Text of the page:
Treatment for peach allergy typically involves avoiding consumption of peaches and related fruits that may cause cross-reactivity. For those who experience severe reactions, carrying an EpiPen or other emergency medication may be necessary. In some cases, oral immunotherapy may be considered as a treatment option. It is crucial for individuals with a peach allergy to be aware of potential reactions to related foods and to seek medical attention if symptoms occur.

11: Kiwi allergy

The immune system’s reaction to the proteins in kiwi fruit is known as kiwi allergy, and it can cause a variety of symptoms that vary from person to person. The most common symptoms include;

  • skin rash and itching
  • hives
  • oral allergy syndrome symptoms like itching or tingling in the mouth
  • nausea and vomiting
  • diarrhea
  • abdominal pain
  • respiratory issues like sneezing fits, nasal congestion, and difficulty breathing.

Kiwi allergy is frequently associated with other allergies, including latex or birch pollen, and it could be a component of the oral allergy syndrome. If the fruit is heated to a high degree, the proteins that cause kiwi allergies may be broken down, allowing some people who are allergic to the fruit to still eat it.
Kids are more likely than adults to experience severe symptoms of a kiwi food allergy. Although a food allergy can persist forever, some people outgrow it. Most people who have kiwi allergy also have allergies to other fruits, vegetables, and pollen, which ranges from 9% to 60%.

The most severe reaction is anaphylaxis, which is so severe and develops quickly that it needs to be treated medically right away. Anaphylaxis is characterised by severe dyspnea due to constricted airways, a sharp decrease in blood pressure that causes lightheadedness or fainting, and a fast heartbeat. If adrenaline is not administered quickly, this illness may be fatal.
A kiwi allergy can be diagnosed by identifying symptoms that appear after eating the fruit and by undergoing certain tests, such as skin prick tests, to confirm the diagnosis. All kiwi fruit varieties should be avoided by those who have a kiwi allergy until they consult an allergy specialist about what foods to eat and avoid.

12: Rice allergy

Rice allergy is an immune reaction to proteins found in rice. The major allergens responsible for rice allergy symptoms are 9-, 14-, and 31-kDa protein bands. These allergens are present in various forms of rice such as flour, oil, and milk.

Symptoms of rice allergy include:

  • Urticaria (hives) or rice allergy rash
  • Itchy skin
  • Gastrointestinal problems
  • Asthma and other respiratory issues
  • Anaphylaxis, in rare cases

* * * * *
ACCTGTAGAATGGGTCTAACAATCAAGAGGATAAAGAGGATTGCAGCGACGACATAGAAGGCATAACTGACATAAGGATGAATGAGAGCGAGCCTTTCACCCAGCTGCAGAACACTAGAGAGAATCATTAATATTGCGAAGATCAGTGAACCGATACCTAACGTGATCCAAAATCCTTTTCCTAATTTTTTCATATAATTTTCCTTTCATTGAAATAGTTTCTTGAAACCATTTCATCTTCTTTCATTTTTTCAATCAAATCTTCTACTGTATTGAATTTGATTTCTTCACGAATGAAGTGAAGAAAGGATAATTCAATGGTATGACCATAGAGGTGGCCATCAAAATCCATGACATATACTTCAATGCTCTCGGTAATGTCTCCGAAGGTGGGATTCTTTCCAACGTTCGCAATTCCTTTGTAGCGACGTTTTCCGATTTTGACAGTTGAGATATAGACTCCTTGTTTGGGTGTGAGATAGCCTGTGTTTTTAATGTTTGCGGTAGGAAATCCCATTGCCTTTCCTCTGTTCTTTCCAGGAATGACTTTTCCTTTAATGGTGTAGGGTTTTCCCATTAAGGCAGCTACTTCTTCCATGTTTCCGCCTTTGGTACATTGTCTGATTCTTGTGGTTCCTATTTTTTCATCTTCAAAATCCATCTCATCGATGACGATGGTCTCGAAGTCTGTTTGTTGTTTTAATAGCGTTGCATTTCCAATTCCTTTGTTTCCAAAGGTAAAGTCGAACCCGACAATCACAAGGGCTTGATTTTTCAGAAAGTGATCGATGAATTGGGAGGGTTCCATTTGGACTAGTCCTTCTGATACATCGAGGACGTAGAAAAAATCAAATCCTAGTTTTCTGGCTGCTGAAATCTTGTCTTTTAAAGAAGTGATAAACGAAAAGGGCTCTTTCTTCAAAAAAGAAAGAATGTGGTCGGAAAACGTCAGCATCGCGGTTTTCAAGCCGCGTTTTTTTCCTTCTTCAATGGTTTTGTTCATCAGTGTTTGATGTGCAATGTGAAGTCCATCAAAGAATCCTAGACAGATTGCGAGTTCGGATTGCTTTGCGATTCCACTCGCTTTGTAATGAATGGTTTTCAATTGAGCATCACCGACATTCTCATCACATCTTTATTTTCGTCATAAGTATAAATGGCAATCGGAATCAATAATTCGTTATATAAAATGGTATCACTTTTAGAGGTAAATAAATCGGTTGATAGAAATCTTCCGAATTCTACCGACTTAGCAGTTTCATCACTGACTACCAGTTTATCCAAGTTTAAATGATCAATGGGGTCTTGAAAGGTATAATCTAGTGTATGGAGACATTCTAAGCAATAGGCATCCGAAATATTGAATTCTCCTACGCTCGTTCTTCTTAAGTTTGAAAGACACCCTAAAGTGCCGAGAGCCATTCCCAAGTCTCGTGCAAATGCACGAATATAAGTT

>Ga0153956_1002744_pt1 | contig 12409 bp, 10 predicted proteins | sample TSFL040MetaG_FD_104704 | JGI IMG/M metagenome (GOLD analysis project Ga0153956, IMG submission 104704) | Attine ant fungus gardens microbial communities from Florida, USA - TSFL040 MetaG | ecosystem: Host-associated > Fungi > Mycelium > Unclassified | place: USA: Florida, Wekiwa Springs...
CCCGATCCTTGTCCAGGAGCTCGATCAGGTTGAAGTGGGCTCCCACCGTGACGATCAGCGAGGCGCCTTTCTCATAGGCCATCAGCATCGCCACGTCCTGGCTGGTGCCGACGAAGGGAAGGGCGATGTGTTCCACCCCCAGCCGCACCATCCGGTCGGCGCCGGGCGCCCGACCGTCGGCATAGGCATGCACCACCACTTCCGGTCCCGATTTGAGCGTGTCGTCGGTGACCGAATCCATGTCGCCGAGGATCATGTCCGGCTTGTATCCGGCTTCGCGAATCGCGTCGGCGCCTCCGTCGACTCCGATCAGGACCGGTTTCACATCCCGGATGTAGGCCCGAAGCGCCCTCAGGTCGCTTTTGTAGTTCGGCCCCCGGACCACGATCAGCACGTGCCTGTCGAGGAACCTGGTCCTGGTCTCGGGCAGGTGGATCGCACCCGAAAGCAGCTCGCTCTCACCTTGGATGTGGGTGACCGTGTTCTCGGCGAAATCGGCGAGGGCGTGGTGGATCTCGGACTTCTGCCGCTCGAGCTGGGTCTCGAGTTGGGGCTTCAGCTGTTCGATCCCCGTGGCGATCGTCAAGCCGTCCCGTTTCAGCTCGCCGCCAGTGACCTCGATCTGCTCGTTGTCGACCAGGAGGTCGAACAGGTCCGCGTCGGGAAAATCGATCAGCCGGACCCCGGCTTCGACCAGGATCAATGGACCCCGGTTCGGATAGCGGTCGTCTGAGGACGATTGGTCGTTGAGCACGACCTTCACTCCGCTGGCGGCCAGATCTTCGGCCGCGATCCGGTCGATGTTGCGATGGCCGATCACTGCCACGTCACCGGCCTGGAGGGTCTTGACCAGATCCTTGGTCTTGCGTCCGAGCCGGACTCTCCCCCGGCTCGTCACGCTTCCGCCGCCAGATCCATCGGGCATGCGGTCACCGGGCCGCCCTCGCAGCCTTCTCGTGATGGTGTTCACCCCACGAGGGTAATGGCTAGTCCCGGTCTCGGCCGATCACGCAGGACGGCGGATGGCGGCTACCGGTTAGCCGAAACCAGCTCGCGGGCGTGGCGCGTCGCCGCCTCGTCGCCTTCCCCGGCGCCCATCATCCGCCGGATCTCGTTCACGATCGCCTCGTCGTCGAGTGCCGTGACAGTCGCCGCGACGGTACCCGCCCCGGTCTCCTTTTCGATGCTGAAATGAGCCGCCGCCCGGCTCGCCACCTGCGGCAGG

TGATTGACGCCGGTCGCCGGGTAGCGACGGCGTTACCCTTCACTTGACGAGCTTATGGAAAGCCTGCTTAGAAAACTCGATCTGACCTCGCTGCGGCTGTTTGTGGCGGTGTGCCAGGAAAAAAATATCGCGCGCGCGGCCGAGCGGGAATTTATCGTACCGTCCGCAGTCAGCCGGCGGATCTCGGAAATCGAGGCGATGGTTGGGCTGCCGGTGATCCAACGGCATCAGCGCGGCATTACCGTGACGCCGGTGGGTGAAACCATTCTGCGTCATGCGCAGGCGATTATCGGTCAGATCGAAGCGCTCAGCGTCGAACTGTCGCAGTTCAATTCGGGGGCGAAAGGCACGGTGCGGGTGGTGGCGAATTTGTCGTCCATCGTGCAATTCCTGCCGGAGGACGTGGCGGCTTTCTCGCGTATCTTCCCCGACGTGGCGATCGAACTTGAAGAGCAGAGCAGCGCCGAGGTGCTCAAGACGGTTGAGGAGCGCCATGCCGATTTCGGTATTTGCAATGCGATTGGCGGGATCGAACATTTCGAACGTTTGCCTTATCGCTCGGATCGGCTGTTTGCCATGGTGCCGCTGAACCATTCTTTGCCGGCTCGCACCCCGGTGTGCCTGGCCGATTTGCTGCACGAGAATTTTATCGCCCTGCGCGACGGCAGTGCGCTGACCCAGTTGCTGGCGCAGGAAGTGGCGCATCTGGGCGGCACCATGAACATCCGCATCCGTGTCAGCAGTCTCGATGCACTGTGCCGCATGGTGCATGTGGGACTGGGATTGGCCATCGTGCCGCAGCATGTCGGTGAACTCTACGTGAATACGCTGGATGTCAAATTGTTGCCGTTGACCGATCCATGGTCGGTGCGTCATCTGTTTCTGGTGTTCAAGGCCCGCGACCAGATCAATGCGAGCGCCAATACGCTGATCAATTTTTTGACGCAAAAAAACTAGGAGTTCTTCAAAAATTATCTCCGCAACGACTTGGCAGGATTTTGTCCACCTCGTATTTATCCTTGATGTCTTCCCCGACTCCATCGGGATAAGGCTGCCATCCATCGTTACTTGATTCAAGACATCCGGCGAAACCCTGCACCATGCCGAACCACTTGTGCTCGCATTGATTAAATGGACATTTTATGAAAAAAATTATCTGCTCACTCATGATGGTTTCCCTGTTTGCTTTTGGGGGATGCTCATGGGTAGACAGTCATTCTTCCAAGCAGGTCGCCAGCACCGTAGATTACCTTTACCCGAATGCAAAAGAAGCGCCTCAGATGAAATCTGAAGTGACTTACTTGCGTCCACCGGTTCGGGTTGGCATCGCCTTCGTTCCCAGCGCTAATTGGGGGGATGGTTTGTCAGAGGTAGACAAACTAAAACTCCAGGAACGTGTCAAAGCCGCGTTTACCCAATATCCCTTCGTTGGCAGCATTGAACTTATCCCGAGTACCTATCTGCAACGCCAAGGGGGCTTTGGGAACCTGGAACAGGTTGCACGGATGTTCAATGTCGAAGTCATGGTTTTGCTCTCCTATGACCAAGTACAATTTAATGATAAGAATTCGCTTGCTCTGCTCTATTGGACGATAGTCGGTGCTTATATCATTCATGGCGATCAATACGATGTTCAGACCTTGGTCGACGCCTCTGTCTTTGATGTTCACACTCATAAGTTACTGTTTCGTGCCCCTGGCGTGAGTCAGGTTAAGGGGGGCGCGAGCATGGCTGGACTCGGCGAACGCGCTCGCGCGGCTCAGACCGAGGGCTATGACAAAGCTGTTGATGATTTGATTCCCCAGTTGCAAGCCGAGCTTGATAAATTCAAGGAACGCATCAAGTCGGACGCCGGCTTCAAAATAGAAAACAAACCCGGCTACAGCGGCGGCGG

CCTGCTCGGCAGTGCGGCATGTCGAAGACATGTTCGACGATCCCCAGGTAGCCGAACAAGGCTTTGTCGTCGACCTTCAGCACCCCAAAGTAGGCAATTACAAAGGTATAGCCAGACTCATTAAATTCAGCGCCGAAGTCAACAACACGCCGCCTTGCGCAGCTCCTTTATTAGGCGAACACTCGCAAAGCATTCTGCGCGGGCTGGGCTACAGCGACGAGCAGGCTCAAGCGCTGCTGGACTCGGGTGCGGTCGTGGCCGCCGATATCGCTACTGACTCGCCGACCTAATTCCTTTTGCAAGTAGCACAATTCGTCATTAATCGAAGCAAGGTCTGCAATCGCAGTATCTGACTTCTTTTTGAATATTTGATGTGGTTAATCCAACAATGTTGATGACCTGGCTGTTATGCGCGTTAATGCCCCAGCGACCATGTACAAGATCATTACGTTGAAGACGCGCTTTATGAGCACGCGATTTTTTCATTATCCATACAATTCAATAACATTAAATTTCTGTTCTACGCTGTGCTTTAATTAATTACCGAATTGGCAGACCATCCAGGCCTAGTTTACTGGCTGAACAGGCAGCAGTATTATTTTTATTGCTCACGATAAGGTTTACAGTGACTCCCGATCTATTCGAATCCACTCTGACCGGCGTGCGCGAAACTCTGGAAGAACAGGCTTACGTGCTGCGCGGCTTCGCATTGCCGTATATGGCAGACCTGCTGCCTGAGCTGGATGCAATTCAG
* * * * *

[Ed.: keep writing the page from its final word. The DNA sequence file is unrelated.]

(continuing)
Rice allergy is uncommon but can develop in anyone. It may be more frequently encountered in communities where rice is a staple food. Ingestion of rice or inhalation of rice dust/flour may induce IgE-mediated food allergy symptoms, such as oral allergy syndrome or even anaphylaxis.

To diagnose a rice allergy, an allergist may perform a food challenge or elimination diet. Individuals with rice allergy should avoid consumption of rice and related foods like barley, oats, wheat, rye, soybean, corn, grass pollen and triticale. Immediate medical care should be sought if rice is accidentally consumed.

The allergenicity of rice may be reduced by cooking, as many proteins break down with heat. However, certain allergens are resistant to both heat and proteolysis. Occupational exposure to rice can also cause allergic reactions like contact dermatitis and asthma in rice workers and bakers.

13: Oat allergy

A relatively uncommon but potentially dangerous food allergy, oat allergy can cause mild to severe symptoms. The allergy is caused by an immune system reaction to proteins found in oats, particularly avenin and globulin.

Symptoms of oat allergy may include:

  • Skin rash, hives, or itchy skin
  • Swollen lips, tongue, or throat
  • Nausea, vomiting, or diarrhea
  • Runny or stuffy nose, sneezing, coughing
  • Shortness of breath or wheezing
  • Anaphylaxis (severe, life-threatening reaction)

Oat allergy can develop in both children and adults, and is more common in those with a family history of allergies. It is important to distinguish oat allergy from oat sensitivity, which is less severe and not life-threatening.

Diagnosis involves medical history, physical exam, skin prick tests, blood tests, and sometimes an oral food challenge. Treatment consists of avoiding oats and products containing oats, carrying an epinephrine auto-injector, and using antihistamines or other medications for mild symptoms.

Oat allergy can also cause skin reactions when oat-containing products are used topically. Strict avoidance of oats is crucial, as they are found in many foods like cereals, breads, cookies, and even some beers.

14: Celery allergy

Celery allergy is a condition where the immune system reacts adversely to consuming celery or products containing celery derivatives. The most common symptoms include

  • Itching
  • redness or swelling of the lips, tongue, mouth, throat, and ears
  • stomach pain
  • nausea
  • vomiting
  • skin rashes
  • hives
  • shortness of breath